For centuries, humanity has grappled with deeply philosophical questions. What is the meaning of life? Why am I here? Perhaps not surprisingly is that organizational behaviorists have asked similarly complex questions. What is the purpose of work? Why do people engage in particular tasks for the benefit of their employers?
Many people might suggest that the answer is simple: money. People work to earn a paycheck. While this may be true to an extent, in a lot of situations money is not the primary motivator to engage in positive workplace behaviors. Sure, employees won’t likely show up to work unless they’re getting paid but, beyond a certain reasonable level of monetary compensation, employees will work harder, stay longer, and have more enthusiasm for the job they are doing because of intrinsic motivators.
Intrinsic motivation is something that comes from within a person. Some classic intrinsic motivators with examples are noted below.
- Role fit. Sometimes individuals get emotional enjoyment out of a job. They have fun at work! In other instances, individuals feel closely aligned with the values inherent in their workplace or they see the value of the tasks that they perform for their job. Maybe their knowledge, skills, and abilities closely align with their job duties making them truly proficient at work. In the recent film “Moana” (2016), the title character had fun exploring, had values that matched the tasks of improving her island, and possessed specialized knowledge of sailing the sea. In this situation, Moana fit her role so well that it seemed as though she was “called” to explore the ocean to restore her home.
- Felt obligation and commitment. Individuals also feel committed to their organization, team, co-workers, or supervisors. This commitment could stem from an emotional reaction, a perceived duty, or a fear of what might happen if they leave their employment. The Beast’s “employees” (Chip, Cogsworth, Mrs. Potts, and Lumiere) in the film “Beauty and the Beast” (2017) likely were motivated at their work for all of these reasons. Though gruff, these characters did seem to have positive emotions for the Beast. They also felt an obligation to help the Beast perhaps because they felt sorry for him. Lastly, they also were afraid of what might happen if they tried to leave the Beast’s castle – they were unlikely to find employment elsewhere!
- Personal drive. Some individuals have a personal drive. Whether this drive is ambition, a desire to achieve, or a need for exploring new opportunities, individuals often set personal goals which help motivate them at work. One of my most favorite characters in literature is Cervantes’ tragic Don Quixote (2016 reprint; first appearance 1605). One of the reasons I like Don Quixote is his internal drive. He goes on quests (such as those to slay what he perceives to be a dragon, actually a windmill) regardless of how misguided, ridiculous, or antiquated he might appear to others. He has internal desires, aspirations, and goals that allow him to attempt tasks that others would likely not try.
- Contribution. Perhaps one of the most important motivators is an individual’s desire to make a positive contribution to a group or society. I am often reminded of studies on identity in organizations (for an examples see some research from one of my mentors, Elaine Hollensbe, and her team especially Kreiner, Hollensbe, & Sheep, 2006) which highlights that people often define themselves in part by the work that they do. The classic book “Working” (Terkel, 1972) represents a cross section of people working in a variety of different roles throughout the US. Many of the statements from interviewees in the book represent the need to find meaning from work. Perhaps this is in order to have a positive self-definition. One’s self-definition, and the meaning that they find in work, can be increased if individuals believe that their effort is making a valued contribution.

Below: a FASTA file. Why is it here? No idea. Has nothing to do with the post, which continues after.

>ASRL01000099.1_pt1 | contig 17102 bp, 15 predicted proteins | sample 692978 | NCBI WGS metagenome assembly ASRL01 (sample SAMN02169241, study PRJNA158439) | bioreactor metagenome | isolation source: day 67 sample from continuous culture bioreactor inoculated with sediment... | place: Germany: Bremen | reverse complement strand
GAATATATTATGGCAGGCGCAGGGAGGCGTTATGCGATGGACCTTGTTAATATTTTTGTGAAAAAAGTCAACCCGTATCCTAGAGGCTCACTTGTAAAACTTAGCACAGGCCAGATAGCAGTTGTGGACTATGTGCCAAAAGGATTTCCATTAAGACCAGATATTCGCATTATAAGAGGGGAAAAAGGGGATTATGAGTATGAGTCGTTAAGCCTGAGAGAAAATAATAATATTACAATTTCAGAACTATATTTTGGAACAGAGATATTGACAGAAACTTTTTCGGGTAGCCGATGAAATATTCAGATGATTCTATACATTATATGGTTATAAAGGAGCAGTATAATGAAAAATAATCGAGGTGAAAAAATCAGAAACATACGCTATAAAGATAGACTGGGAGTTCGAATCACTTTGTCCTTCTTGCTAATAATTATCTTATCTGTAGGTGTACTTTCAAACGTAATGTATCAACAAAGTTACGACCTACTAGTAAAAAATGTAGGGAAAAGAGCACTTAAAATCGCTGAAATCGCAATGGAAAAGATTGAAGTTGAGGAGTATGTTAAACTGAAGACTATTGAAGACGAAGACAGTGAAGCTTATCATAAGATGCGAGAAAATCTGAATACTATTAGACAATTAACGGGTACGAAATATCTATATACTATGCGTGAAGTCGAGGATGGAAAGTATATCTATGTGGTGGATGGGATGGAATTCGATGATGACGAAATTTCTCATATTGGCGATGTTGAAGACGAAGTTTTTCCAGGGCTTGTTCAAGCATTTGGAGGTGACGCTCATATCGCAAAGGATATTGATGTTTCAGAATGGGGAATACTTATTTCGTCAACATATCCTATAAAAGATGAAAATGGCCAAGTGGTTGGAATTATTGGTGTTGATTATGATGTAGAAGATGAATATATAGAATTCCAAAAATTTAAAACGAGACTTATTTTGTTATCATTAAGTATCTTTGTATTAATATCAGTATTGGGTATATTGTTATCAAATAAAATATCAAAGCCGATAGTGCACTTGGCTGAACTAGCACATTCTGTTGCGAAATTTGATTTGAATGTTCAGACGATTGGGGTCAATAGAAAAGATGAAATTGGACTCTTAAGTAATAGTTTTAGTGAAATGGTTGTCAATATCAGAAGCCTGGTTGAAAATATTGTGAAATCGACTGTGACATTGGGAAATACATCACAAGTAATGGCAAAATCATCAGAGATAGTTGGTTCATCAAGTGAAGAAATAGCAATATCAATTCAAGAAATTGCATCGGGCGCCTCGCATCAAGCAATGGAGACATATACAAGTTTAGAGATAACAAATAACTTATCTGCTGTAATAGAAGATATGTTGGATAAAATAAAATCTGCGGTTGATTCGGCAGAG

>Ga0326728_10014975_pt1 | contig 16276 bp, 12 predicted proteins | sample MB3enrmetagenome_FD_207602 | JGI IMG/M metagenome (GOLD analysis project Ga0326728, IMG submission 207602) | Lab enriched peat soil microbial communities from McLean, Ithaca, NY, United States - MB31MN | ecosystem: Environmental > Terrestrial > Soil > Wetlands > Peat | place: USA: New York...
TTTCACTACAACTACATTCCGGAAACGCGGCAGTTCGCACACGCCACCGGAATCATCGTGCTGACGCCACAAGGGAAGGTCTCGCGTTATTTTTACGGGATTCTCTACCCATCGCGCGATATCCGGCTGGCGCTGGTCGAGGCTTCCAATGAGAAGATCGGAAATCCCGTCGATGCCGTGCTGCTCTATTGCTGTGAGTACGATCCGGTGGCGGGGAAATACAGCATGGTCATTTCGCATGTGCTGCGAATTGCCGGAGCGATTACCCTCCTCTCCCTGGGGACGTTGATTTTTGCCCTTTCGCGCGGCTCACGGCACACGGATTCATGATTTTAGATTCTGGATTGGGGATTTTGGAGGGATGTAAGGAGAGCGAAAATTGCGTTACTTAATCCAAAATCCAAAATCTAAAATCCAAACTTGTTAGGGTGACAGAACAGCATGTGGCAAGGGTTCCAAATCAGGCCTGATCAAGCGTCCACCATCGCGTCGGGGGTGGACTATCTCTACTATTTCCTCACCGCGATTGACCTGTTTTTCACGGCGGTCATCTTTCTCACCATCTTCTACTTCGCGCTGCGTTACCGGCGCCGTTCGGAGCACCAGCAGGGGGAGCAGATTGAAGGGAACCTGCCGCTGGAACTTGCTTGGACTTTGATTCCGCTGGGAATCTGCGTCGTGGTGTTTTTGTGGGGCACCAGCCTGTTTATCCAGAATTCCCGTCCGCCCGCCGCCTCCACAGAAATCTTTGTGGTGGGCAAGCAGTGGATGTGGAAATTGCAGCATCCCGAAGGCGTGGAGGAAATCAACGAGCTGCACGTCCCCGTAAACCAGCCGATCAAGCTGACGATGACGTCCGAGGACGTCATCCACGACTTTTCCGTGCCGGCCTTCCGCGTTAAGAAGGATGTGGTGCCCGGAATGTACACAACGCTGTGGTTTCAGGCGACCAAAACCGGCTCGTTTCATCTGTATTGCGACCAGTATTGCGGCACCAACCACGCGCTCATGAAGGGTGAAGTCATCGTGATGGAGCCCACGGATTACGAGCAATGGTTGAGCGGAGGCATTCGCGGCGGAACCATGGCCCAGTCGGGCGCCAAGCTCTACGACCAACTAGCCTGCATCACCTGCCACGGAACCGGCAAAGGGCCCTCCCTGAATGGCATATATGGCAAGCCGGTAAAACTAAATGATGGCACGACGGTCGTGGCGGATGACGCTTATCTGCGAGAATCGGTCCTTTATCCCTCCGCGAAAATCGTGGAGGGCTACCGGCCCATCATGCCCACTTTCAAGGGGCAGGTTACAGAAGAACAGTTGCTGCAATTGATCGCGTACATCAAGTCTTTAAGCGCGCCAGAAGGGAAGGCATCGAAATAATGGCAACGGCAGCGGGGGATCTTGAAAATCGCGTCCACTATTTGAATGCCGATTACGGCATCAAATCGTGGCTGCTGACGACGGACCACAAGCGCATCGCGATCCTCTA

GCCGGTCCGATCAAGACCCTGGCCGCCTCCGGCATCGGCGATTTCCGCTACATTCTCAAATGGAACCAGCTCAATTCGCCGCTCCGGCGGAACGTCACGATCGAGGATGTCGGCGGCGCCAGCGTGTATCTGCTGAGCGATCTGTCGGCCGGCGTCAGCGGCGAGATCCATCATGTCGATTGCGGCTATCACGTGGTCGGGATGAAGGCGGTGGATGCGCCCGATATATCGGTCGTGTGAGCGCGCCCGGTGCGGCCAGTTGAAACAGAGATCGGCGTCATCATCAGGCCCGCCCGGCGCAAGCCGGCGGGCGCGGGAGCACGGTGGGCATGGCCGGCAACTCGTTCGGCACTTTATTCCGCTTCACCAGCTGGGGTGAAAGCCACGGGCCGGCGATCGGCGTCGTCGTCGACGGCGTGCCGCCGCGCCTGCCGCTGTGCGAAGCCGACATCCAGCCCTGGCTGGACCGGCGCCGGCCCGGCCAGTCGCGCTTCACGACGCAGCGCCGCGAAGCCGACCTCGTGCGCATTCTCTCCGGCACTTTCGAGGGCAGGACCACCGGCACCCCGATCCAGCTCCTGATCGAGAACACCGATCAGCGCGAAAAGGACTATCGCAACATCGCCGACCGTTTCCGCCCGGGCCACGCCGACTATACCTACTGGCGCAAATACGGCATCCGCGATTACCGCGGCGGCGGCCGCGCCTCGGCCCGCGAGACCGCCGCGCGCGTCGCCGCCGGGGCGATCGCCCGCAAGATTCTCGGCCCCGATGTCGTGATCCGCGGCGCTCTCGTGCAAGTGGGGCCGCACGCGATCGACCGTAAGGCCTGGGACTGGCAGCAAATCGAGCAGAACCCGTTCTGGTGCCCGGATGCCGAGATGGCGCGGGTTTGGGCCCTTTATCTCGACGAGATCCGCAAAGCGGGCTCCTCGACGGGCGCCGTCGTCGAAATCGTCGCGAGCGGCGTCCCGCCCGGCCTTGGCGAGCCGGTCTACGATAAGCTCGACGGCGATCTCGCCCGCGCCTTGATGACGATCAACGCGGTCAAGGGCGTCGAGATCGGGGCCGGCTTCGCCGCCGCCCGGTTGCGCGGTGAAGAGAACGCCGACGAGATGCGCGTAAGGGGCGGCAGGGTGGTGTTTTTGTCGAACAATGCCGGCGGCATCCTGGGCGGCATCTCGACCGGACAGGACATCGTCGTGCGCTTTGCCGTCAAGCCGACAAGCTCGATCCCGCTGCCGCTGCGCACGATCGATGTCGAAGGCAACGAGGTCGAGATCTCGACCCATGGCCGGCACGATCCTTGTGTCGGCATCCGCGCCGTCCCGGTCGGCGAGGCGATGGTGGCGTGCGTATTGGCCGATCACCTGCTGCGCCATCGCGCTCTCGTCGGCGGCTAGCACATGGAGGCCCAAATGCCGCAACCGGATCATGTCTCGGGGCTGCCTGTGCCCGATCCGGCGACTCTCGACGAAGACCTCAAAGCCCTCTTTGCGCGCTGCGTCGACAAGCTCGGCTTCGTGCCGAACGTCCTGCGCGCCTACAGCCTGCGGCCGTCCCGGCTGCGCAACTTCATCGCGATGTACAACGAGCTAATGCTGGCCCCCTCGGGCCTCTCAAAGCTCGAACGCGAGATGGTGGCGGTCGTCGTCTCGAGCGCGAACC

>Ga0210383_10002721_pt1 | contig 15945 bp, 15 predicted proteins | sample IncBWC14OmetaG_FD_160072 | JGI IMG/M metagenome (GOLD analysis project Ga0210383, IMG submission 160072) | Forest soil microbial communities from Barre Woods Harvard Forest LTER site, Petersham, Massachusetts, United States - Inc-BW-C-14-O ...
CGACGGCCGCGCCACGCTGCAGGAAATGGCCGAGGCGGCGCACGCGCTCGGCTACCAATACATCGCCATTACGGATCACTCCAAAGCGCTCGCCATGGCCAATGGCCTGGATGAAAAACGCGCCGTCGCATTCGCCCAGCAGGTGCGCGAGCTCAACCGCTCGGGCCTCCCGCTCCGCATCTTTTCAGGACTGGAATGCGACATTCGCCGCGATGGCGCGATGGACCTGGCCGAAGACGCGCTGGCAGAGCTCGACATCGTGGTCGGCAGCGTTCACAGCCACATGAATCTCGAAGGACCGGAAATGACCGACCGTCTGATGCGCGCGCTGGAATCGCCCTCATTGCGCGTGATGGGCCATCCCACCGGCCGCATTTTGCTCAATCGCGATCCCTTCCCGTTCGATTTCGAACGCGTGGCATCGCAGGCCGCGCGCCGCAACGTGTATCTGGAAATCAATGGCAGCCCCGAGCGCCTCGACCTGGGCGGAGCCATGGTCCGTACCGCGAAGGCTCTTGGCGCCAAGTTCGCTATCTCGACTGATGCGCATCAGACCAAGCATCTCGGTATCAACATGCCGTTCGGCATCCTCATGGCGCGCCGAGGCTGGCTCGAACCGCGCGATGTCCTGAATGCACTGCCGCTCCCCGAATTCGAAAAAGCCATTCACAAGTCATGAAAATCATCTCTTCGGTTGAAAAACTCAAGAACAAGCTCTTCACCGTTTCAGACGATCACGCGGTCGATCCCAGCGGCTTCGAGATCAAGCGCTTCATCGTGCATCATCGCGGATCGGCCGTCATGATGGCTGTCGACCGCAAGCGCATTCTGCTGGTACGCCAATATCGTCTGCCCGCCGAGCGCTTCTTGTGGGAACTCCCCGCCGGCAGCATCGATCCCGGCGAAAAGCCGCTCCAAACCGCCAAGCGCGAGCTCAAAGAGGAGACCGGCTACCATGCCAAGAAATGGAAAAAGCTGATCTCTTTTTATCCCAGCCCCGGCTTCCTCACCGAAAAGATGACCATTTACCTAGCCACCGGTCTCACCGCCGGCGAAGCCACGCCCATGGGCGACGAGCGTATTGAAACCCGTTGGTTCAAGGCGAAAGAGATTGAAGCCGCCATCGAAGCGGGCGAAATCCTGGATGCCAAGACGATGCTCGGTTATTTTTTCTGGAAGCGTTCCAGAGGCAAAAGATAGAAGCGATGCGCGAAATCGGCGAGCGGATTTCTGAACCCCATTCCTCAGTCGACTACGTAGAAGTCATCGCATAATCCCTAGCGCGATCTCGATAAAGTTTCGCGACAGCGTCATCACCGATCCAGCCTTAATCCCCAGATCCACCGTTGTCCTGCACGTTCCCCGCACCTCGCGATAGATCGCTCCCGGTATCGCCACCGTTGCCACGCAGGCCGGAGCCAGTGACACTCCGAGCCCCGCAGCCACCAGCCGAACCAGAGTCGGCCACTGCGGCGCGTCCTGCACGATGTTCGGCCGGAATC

If employees possess some of the intrinsic motivators noted above, it is likely that they have found their vocation, especially if their jobs aid promoting the common good (see the Pontifical Council for Justice and Peace’s 2012 document “Vocation of the Business Leader” for a thorough discussion of work as a vocation). The challenge for organizations, then, is to help employees foster their vocations. It is easy for organizations to adjust monetary compensation – it is much harder for employers to strengthen fit within a job, increase an employee’s sense of commitment and obligation, influence an individual’s personal drive, and to help a person perceive the impact of their contribution. Yet, the best employers do these very things. By doing so, the employee benefits and so does the employer by having a highly motivated, committed, and satisfied employee that is helping to achieve shared organizational goals.
So, what are some ways that you’ve seen organizations increase intrinsic motivation? What motivates you? Do you view salary or intrinsic motivation to be more important? I’d like to hear from you in the comments below, via firstname.lastname@example.org, or on social media (www.facebook.com/urickmj) and www.linkedin.com/pub/michael-urick/a3/775/5b/). I hope that you find your true vocation!
Michael J. Urick, PhD, MBA, MS
Cervantes, M. 2016. Don Quixote. (Reprint from 1605 and 1615) Simon and Schuster: New York, NY.
Clements, R. & Musker, J. 2016. Moana. Walt Disney Pictures.
Condon, B. 2017. Beauty and the Beast. Walt Disney Pictures.
Kreiner, G. E., Hollensbe, E. C., & Sheep, M. L. 2006. Where is the “me” among the “we”? Identity work and the search for optimal balance. Academy of Management Journal, 49, 1031-1057.
Pontifical Council for Justice and Peace. 2012. Vocation of the Business Leader. Corpus Christi, TX.
Terkel, S. Working. 1972. MJF Books: New York, NY.